You are not currently logged in.
Access JSTOR through your library or other institution:
If You Use a Screen ReaderThis content is available through Read Online (Free) program, which relies on page scans. Since scans are not currently available to screen readers, please contact JSTOR User Support for access. We'll provide a PDF copy for your screen reader.
SCORPIONS OF UTAH
John D. Johnson and Dorald M. Allred
The Great Basin Naturalist
Vol. 32, No. 3 (September 30, 1972), pp. 154-170
Stable URL: http://www.jstor.org/stable/41711341
Page Count: 17
You can always find the topics here!Topics: Scorpions, Inflorescences, River basins, Species, Female animals, Data collection, Leaf blade, Canyons, Standard error, State colleges
Were these topics helpful?See something inaccurate? Let us know!
Select the topics that are inaccurate.
Since scans are not currently available to screen readers, please contact JSTOR User Support for access. We'll provide a PDF copy for your screen reader.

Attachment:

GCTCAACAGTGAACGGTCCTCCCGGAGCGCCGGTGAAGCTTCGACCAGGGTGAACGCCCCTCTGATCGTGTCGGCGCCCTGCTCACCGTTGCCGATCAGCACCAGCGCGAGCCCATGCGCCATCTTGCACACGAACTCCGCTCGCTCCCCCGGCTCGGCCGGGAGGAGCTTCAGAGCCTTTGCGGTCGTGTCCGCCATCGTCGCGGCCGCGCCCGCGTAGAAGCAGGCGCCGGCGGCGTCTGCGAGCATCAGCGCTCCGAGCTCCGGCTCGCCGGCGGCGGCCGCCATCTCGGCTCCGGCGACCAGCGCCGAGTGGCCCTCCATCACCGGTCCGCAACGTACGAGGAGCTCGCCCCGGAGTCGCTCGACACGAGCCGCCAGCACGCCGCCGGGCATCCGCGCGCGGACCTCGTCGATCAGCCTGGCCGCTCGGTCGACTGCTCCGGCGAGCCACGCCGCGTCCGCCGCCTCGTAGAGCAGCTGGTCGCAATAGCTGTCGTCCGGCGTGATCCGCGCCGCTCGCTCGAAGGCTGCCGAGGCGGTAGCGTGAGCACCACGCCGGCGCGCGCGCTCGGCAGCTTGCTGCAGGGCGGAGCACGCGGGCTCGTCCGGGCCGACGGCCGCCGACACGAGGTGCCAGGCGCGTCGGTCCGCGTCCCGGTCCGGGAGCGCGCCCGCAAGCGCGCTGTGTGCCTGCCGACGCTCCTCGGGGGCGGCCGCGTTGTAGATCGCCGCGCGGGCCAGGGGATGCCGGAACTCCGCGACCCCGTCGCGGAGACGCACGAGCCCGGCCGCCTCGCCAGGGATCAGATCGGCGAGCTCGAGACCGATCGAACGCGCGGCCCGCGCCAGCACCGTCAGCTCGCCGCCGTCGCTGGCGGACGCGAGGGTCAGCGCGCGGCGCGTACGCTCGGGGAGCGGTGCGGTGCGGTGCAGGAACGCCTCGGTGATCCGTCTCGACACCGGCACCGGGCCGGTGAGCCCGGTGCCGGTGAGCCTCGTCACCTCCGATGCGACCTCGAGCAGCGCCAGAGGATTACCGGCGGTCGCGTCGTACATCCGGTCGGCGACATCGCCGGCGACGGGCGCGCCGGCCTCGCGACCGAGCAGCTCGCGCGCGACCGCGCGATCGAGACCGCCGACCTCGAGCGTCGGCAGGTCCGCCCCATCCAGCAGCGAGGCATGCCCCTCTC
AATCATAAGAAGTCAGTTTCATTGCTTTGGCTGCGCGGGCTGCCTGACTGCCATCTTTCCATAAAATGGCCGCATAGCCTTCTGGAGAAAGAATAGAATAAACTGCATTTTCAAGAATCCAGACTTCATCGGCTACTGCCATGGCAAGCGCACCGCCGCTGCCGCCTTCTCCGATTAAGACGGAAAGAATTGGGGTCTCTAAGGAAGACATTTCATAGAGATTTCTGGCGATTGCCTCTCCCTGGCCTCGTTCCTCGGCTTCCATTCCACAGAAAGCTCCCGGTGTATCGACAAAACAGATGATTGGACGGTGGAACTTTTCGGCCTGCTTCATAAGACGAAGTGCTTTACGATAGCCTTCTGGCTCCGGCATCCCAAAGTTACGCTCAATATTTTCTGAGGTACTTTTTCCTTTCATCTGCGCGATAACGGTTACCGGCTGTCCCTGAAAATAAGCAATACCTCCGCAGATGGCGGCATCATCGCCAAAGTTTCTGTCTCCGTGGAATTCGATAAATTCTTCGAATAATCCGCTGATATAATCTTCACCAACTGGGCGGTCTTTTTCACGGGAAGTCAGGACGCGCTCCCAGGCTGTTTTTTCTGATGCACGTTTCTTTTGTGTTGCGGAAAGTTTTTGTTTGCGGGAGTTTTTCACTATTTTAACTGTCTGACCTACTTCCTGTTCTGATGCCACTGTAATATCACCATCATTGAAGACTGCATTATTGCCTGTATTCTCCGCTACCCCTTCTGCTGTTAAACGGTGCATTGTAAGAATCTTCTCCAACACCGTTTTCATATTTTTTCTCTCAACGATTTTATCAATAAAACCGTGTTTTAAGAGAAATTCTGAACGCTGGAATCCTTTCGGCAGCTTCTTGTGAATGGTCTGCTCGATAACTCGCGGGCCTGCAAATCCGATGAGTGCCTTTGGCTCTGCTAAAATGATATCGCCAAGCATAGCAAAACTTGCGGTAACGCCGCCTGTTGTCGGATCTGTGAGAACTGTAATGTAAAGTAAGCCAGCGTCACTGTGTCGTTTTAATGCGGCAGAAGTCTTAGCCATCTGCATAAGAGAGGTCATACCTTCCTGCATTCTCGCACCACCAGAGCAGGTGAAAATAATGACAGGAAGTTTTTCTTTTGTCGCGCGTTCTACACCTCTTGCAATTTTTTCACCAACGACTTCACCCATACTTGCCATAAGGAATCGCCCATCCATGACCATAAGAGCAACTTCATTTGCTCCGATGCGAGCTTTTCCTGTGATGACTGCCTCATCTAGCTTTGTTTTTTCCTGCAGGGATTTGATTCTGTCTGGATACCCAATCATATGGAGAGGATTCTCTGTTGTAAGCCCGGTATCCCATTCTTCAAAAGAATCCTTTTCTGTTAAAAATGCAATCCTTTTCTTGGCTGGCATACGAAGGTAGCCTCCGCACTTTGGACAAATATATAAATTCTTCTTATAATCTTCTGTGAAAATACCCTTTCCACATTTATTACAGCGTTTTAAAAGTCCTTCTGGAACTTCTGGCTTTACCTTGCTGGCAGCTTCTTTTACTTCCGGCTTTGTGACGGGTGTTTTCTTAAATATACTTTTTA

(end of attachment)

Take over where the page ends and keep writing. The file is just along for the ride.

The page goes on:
Preview not available
The 736 scorpions representing nine species collected in Utah, listed in order of greatest to least abundance, are Vaejovis boreus, V. utahensis, Anuroctonus phaeodoctylus, V. confusus, Hadrurus spadix, V. becki, V. wupatkiensis, H. arizonensis and Centruroides sculpturatus. Centruroides sculpturatus, H. arizonensis, V. becki, V. confusus and V. wupatkiensis are reported from Utah for the first time. Vaejovis boreus is the most widely distributed of the Utah scorpions. Vaejovis boreus and V. confusus occur in both the Great Basin and the Colorado River Basin. Centruroides sculpturatus, Hadrurus arizonensis, H. spadix, V. wupatkiensis, and V. utahensis occur only in the Colorado River Basin, whereas Anuroctonus phaeodactylus and V. becki are confined to the Great Basin. Anuroctonus phaeodactylus, V. boreus and V. confusus occur from the southern to the northern border of the state. Both males and females were taken from May through October, with greatest numbers in May, June, and July. Females were taken in greater numbers than males. This may be related to their mating habits during the collecting periods, and does not necessarily indicate other than a 1:1 ratio in normal populations. Morphological variations associated with distribution were distinguishable in two of the species collected—Anuroctonus phaeodactylus and Vaejovis boreus. The mean and standard error computed for the carapace, preabdomen, postabdomen, and telson on these two species indicate a significant morphological variation in the size of the preabdomen between the northern and southern populations.
The Great Basin Naturalist © 1972 Monte L. Bean Life Science Museum, Brigham Young University